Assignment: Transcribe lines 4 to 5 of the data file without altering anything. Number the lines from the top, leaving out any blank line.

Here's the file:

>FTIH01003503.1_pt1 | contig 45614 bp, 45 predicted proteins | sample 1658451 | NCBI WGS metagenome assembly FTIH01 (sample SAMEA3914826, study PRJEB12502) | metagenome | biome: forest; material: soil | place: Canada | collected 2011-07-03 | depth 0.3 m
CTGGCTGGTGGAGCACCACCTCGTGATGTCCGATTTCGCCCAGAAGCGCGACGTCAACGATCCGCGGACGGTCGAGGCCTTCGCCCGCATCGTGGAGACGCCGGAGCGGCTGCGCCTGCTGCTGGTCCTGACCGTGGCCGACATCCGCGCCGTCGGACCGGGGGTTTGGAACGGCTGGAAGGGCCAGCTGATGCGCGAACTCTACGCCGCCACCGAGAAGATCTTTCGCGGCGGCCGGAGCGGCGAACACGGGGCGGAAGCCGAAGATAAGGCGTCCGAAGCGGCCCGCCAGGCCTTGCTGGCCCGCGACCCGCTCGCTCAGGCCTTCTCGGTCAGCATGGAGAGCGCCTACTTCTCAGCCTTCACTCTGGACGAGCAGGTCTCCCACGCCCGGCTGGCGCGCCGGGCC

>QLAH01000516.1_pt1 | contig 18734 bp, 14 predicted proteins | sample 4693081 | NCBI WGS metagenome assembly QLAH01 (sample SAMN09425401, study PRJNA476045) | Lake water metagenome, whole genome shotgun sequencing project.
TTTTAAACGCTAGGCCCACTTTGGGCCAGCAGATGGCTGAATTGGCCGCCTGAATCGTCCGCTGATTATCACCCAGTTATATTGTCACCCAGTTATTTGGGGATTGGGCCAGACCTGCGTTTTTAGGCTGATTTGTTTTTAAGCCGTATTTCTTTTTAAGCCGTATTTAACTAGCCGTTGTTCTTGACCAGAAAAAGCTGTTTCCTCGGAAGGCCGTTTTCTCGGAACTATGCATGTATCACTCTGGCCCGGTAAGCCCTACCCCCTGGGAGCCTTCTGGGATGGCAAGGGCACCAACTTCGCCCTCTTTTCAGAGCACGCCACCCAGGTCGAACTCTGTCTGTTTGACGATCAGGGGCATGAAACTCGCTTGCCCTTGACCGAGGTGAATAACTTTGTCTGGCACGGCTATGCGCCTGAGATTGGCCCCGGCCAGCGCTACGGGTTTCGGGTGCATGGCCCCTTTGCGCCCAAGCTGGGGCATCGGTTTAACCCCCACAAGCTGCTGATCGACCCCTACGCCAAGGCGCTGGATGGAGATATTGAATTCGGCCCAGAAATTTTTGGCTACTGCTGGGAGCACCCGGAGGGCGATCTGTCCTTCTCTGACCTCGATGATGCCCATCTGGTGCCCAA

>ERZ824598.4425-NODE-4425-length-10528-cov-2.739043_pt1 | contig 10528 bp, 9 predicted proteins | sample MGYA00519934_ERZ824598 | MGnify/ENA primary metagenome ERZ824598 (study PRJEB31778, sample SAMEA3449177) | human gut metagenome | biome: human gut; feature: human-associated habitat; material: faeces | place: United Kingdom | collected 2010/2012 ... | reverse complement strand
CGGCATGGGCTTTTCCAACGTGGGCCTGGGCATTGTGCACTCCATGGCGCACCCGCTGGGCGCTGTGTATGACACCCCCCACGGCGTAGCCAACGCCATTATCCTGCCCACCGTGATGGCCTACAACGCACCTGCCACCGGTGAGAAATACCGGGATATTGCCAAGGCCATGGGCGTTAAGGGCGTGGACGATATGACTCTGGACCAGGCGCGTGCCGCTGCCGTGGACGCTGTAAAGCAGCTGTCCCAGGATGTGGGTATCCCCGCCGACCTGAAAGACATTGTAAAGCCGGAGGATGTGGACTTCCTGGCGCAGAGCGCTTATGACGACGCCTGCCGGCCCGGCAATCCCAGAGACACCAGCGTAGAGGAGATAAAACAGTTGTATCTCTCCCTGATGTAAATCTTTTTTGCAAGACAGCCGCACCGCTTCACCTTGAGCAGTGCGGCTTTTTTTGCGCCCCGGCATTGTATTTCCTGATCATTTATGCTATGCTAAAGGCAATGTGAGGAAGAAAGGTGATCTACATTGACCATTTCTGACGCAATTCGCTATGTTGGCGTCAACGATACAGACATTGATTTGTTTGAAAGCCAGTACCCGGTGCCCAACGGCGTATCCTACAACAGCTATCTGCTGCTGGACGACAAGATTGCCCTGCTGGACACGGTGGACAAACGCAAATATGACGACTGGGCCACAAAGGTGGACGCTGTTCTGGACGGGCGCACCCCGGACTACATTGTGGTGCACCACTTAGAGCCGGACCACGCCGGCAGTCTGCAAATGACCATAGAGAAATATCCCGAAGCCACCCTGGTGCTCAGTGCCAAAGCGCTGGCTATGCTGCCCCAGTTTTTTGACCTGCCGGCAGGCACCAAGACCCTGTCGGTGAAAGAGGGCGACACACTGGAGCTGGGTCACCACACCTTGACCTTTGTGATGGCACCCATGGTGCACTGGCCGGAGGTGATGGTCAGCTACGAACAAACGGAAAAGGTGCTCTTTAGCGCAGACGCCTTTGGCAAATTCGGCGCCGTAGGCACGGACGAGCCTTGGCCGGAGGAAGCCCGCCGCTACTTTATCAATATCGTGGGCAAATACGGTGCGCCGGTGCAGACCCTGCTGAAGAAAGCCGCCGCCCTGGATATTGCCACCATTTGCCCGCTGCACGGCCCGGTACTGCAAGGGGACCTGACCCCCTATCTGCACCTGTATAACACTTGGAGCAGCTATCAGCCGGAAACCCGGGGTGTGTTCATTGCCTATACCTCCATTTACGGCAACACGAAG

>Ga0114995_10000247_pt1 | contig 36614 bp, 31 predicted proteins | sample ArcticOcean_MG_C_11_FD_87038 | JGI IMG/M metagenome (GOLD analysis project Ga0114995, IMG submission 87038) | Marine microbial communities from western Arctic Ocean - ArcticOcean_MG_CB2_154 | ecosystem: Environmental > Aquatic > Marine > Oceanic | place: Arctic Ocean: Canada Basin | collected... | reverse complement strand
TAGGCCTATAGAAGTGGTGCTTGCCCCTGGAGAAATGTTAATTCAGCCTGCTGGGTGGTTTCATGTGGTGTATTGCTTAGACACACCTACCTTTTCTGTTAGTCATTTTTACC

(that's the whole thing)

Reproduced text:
TTTTAAACGCTAGGCCCACTTTGGGCCAGCAGATGGCTGAATTGGCCGCCTGAATCGTCCGCTGATTATCACCCAGTTATATTGTCACCCAGTTATTTGGGGATTGGGCCAGACCTGCGTTTTTAGGCTGATTTGTTTTTAAGCCGTATTTCTTTTTAAGCCGTATTTAACTAGCCGTTGTTCTTGACCAGAAAAAGCTGTTTCCTCGGAAGGCCGTTTTCTCGGAACTATGCATGTATCACTCTGGCCCGGTAAGCCCTACCCCCTGGGAGCCTTCTGGGATGGCAAGGGCACCAACTTCGCCCTCTTTTCAGAGCACGCCACCCAGGTCGAACTCTGTCTGTTTGACGATCAGGGGCATGAAACTCGCTTGCCCTTGACCGAGGTGAATAACTTTGTCTGGCACGGCTATGCGCCTGAGATTGGCCCCGGCCAGCGCTACGGGTTTCGGGTGCATGGCCCCTTTGCGCCCAAGCTGGGGCATCGGTTTAACCCCCACAAGCTGCTGATCGACCCCTACGCCAAGGCGCTGGATGGAGATATTGAATTCGGCCCAGAAATTTTTGGCTACTGCTGGGAGCACCCGGAGGGCGATCTGTCCTTCTCTGACCTCGATGATGCCCATCTGGTGCCCAA

>ERZ824598.4425-NODE-4425-length-10528-cov-2.739043_pt1 | contig 10528 bp, 9 predicted proteins | sample MGYA00519934_ERZ824598 | MGnify/ENA primary metagenome ERZ824598 (study PRJEB31778, sample SAMEA3449177) | human gut metagenome | biome: human gut; feature: human-associated habitat; material: faeces | place: United Kingdom | collected 2010/2012 ... | reverse complement strand